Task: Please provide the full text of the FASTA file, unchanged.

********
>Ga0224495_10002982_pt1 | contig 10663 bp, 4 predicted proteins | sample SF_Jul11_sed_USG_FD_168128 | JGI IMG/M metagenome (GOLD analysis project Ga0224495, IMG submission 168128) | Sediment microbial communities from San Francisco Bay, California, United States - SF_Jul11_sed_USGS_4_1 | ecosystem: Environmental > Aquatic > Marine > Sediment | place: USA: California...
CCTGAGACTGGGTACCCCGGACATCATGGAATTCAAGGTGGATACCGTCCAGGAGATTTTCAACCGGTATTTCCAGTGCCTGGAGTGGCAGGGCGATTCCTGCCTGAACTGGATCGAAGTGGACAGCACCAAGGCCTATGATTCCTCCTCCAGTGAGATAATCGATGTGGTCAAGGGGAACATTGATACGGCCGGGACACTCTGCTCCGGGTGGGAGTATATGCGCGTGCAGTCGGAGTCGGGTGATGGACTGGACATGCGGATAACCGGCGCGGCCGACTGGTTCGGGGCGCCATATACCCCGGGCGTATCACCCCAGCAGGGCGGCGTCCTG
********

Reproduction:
>Ga0224495_10002982_pt1 | contig 10663 bp, 4 predicted proteins | sample SF_Jul11_sed_USG_FD_168128 | JGI IMG/M metagenome (GOLD analysis project Ga0224495, IMG submission 168128) | Sediment microbial communities from San Francisco Bay, California, United States - SF_Jul11_sed_USGS_4_1 | ecosystem: Environmental > Aquatic > Marine > Sediment | place: USA: California...
CCTGAGACTGGGTACCCCGGACATCATGGAATTCAAGGTGGATACCGTCCAGGAGATTTTCAACCGGTATTTCCAGTGCCTGGAGTGGCAGGGCGATTCCTGCCTGAACTGGATCGAAGTGGACAGCACCAAGGCCTATGATTCCTCCTCCAGTGAGATAATCGATGTGGTCAAGGGGAACATTGATACGGCCGGGACACTCTGCTCCGGGTGGGAGTATATGCGCGTGCAGTCGGAGTCGGGTGATGGACTGGACATGCGGATAACCGGCGCGGCCGACTGGTTCGGGGCGCCATATACCCCGGGCGTATCACCCCAGCAGGGCGGCGTCCTG